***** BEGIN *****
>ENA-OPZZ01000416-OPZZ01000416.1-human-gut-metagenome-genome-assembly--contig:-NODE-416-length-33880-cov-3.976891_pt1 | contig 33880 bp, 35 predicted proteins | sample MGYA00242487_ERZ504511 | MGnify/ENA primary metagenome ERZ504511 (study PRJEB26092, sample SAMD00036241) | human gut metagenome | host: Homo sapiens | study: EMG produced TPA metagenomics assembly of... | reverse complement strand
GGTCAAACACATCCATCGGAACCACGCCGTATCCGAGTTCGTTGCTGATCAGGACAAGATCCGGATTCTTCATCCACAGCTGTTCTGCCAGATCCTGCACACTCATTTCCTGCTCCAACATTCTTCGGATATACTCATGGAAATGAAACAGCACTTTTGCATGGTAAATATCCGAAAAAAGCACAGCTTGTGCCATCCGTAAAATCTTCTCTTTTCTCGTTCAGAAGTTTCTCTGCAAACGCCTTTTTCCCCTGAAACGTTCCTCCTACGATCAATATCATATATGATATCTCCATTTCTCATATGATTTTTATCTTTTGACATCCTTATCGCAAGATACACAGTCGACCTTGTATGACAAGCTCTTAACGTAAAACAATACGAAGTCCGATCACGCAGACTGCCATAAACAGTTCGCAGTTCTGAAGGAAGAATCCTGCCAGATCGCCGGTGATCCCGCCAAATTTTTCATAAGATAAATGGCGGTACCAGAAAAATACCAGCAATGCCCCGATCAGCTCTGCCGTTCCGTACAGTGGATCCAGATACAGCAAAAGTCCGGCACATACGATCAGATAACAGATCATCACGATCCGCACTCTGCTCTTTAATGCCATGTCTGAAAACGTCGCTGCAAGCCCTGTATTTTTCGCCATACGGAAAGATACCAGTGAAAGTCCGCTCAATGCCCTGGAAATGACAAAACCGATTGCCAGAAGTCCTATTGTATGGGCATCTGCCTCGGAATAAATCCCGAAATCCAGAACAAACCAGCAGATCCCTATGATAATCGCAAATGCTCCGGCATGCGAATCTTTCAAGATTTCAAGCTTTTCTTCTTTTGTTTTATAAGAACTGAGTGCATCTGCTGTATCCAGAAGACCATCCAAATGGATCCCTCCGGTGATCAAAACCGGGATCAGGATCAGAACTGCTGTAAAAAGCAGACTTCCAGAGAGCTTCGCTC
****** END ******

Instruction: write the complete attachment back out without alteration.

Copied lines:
>ENA-OPZZ01000416-OPZZ01000416.1-human-gut-metagenome-genome-assembly--contig:-NODE-416-length-33880-cov-3.976891_pt1 | contig 33880 bp, 35 predicted proteins | sample MGYA00242487_ERZ504511 | MGnify/ENA primary metagenome ERZ504511 (study PRJEB26092, sample SAMD00036241) | human gut metagenome | host: Homo sapiens | study: EMG produced TPA metagenomics assembly of... | reverse complement strand
GGTCAAACACATCCATCGGAACCACGCCGTATCCGAGTTCGTTGCTGATCAGGACAAGATCCGGATTCTTCATCCACAGCTGTTCTGCCAGATCCTGCACACTCATTTCCTGCTCCAACATTCTTCGGATATACTCATGGAAATGAAACAGCACTTTTGCATGGTAAATATCCGAAAAAAGCACAGCTTGTGCCATCCGTAAAATCTTCTCTTTTCTCGTTCAGAAGTTTCTCTGCAAACGCCTTTTTCCCCTGAAACGTTCCTCCTACGATCAATATCATATATGATATCTCCATTTCTCATATGATTTTTATCTTTTGACATCCTTATCGCAAGATACACAGTCGACCTTGTATGACAAGCTCTTAACGTAAAACAATACGAAGTCCGATCACGCAGACTGCCATAAACAGTTCGCAGTTCTGAAGGAAGAATCCTGCCAGATCGCCGGTGATCCCGCCAAATTTTTCATAAGATAAATGGCGGTACCAGAAAAATACCAGCAATGCCCCGATCAGCTCTGCCGTTCCGTACAGTGGATCCAGATACAGCAAAAGTCCGGCACATACGATCAGATAACAGATCATCACGATCCGCACTCTGCTCTTTAATGCCATGTCTGAAAACGTCGCTGCAAGCCCTGTATTTTTCGCCATACGGAAAGATACCAGTGAAAGTCCGCTCAATGCCCTGGAAATGACAAAACCGATTGCCAGAAGTCCTATTGTATGGGCATCTGCCTCGGAATAAATCCCGAAATCCAGAACAAACCAGCAGATCCCTATGATAATCGCAAATGCTCCGGCATGCGAATCTTTCAAGATTTCAAGCTTTTCTTCTTTTGTTTTATAAGAACTGAGTGCATCTGCTGTATCCAGAAGACCATCCAAATGGATCCCTCCGGTGATCAAAACCGGGATCAGGATCAGAACTGCTGTAAAAAGCAGACTTCCAGAGAGCTTCGCTC